The Chinese market has been one of the bright spots for American exporters. China’s economic growth has been so robust that its growing demand for U.S. goods has swamped any negative effect of its currency. In the first seven months of 2010, according to the most recent monthly report from the U.S. Commerce Department, exports of U.S. goods to China are up 36 percent compared to the same period last year. That is a 50 percent faster growth rate than U.S. exports to the rest of the world.

Meanwhile, U.S. imports from China so far this year have been growing more slowly than exports to China, and more slowly than imports from the rest of the world. As a result, while our trade deficit with China in 2010 has grown by $22 billion, our trade deficit with the rest of the world has grown by $64 billion. But it is much easier these days to demonize China than other trading partners with whom Americans run a trade deficit, such as Canada, Japan, and the European Union.

One of the bright spots of the U.S. economy has been the manufacturing sector, which is supposedly taking the brunt of China’s “currency manipulation.” According to the latest report from the Federal Reserve, U.S. manufacturing output is up about 8 percent from a year ago.

The chief obstacle to America’s recovery is not China’s currency regime, but a housing market that remains depressed, soaring government spending and debt, looming tax increases, and grandstanding politicians who refuse to remove those very large boots from the neck of the American economy.

Experience Is a Good Teacher, But She Sends in Terrific Bills

[above quote attibuted to American writer Minna Thomas Antrim (1861-1950)]

The AP reports on trouble facing the Chinese census:

After years of reforms that have reduced the government’s once-pervasive involvement in most people’s lives, some Chinese are proving reluctant to give up personal information and harboring suspicions about what the government plans to do with their details.

The Rumors of Manufacturing’s Death Have Been Greatly Exaggerated

“US manufacturing grows for 13th straight month” is the headline of an AP newswire story posted around noon today.  This statistic doesn’t surprise me, since I’ve been following developments in U.S. manufacturing for many years now, and have published analyses of public data that refute the myth of deindustrialization and manufacturing decline

With the exception of the recession of 08-09, when all U.S. economic sectors took a hit, U.S. manufacturing has been breaking its own record, year after year, with respect to output, value-added, profits, returns on investment, exports, and imports. U.S. factories are the world’s most prolific, accounting for 21.4% of global manufacturing value added in 2008 (China accounted for 13.4%).

But I bring the AP headline to your attention for one reason: so that you can judge for yourself who has any credibility on Capitol Hill, within the executive branch, in the media, among organized labor, in industry, in the think tank world, and within the international trade bar, as Nancy Pelosi tries to stuff a ruinous anti-China trade bill down our throats in the name of supporting our floundering manufacturing base.  Look for the columns, the op-eds, the press releases, and the floor statements between next week and November.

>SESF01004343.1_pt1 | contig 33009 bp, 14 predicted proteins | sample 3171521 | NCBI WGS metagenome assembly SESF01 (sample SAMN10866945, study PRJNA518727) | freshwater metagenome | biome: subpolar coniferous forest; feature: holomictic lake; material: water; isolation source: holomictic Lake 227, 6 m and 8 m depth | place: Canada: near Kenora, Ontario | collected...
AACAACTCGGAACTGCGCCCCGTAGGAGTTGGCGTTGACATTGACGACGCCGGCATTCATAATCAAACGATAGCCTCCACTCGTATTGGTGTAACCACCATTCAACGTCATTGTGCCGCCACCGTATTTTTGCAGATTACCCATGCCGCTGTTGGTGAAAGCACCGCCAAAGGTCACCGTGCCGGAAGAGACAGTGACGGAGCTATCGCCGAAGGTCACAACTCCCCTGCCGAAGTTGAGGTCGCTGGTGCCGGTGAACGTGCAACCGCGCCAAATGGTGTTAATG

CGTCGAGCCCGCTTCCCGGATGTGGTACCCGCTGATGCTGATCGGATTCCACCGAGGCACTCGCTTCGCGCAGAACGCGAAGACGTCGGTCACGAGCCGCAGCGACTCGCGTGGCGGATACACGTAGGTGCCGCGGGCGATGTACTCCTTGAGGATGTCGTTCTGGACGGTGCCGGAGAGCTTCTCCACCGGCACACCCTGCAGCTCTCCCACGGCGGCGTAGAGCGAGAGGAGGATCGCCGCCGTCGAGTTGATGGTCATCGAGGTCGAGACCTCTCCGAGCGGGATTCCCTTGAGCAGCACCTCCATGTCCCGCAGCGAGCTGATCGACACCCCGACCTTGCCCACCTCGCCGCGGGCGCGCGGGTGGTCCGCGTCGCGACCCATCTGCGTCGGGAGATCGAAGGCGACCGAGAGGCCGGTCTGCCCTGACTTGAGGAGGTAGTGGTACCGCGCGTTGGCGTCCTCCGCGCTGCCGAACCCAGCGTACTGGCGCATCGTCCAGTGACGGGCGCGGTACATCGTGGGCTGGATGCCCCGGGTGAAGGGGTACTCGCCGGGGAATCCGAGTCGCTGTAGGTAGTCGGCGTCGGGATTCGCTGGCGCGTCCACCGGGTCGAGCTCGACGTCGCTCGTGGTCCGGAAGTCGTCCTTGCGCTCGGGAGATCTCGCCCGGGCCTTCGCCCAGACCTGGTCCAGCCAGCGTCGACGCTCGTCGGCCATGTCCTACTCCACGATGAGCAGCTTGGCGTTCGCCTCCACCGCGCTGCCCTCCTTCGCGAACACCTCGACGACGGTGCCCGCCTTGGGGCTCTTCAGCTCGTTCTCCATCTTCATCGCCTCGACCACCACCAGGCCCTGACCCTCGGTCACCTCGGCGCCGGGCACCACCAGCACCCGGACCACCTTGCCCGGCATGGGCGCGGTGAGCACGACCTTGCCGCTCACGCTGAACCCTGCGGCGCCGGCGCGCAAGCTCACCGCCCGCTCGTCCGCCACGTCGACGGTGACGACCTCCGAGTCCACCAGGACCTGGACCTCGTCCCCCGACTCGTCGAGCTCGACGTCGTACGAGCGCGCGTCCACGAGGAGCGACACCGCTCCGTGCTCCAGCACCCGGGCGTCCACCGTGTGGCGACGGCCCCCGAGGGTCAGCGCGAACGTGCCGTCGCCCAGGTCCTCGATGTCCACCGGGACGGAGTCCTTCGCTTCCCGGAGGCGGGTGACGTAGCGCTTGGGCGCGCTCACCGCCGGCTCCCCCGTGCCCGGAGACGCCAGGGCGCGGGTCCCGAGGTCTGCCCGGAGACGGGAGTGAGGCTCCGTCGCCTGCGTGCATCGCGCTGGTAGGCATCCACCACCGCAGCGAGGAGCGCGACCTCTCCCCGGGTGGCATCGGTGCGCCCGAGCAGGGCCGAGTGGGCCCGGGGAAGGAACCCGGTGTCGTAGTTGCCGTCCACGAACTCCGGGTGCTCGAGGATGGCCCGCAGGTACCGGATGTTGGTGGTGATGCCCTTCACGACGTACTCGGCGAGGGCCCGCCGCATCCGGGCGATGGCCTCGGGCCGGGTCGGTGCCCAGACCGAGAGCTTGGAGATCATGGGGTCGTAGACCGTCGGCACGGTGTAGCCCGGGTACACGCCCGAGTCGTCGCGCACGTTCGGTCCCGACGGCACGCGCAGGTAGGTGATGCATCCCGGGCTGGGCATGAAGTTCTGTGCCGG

Who among them will continue to cite our suffering manufacturing sector as the justification for protectionism?  They should never again have any credibility.

Obama on Human Rights in America

I’ve just sent a short post to ”The Corner” at NRO on the Obama State Department’s new report to the U.N. Human Rights Council on human rights conditions in the U.S.  In a word, we’ve got problems, especially concerning women, minorities, etc., but we’re trying to live up to the expectations of other human rights exemplars on the council – Russia, China, Saudi Arabia, Cuba.

Read and weep.

Don’t Be Afraid of the Chinese Economic Tiger

The news that China has surpassed Japan as the world’s second-largest economy has generated a lot of attention. It shouldn’t. There are roughly 10 times as many people in China as there are in Japan, so the fact that total gross domestic product in China is now bigger than total gross domestic product in Japan is hardly a sign of Chinese economic supremacy.

Yes, China has been growing in recent decades, but it’s almost impossible not to grow when you start at the bottom — which is where China was in the late 1970s thanks to decades of communist oppression and mismanagement. And the growth they have experienced certainly has not been enough to overtake other nations based on measures that compare living standards. According to the World Bank, per-capita GDP (adjusted for purchasing power parity) was $6,710 for China in 2009, compared to $33,280 for Japan (and $46,730 for the U.S.). If I got to choose where to be a middle-class person, China certainly wouldn’t be my first pick.

This is not to sneer at the positive changes in China. Hundreds of millions of people have experienced big increases in living standards. Better to have $6,710 of per-capita GDP than $3,710. But China still has a long way to go if the goal is a vibrant and rich free-market economy. The country’s nominal communist leadership has allowed economic liberalization, but China is still an economically repressed nation. Scores have improved, but the Economic Freedom of the World report ranks China 82 out of 141 nations, just one spot above Russia, and the Index of Economic Freedom has an even lower score, 140 out of 179 nations.

Hopefully, China will continue to move in the right direction. That would be good for the Chinese people. And since rich neighbors are better than poor neighbors, it also would be good for America.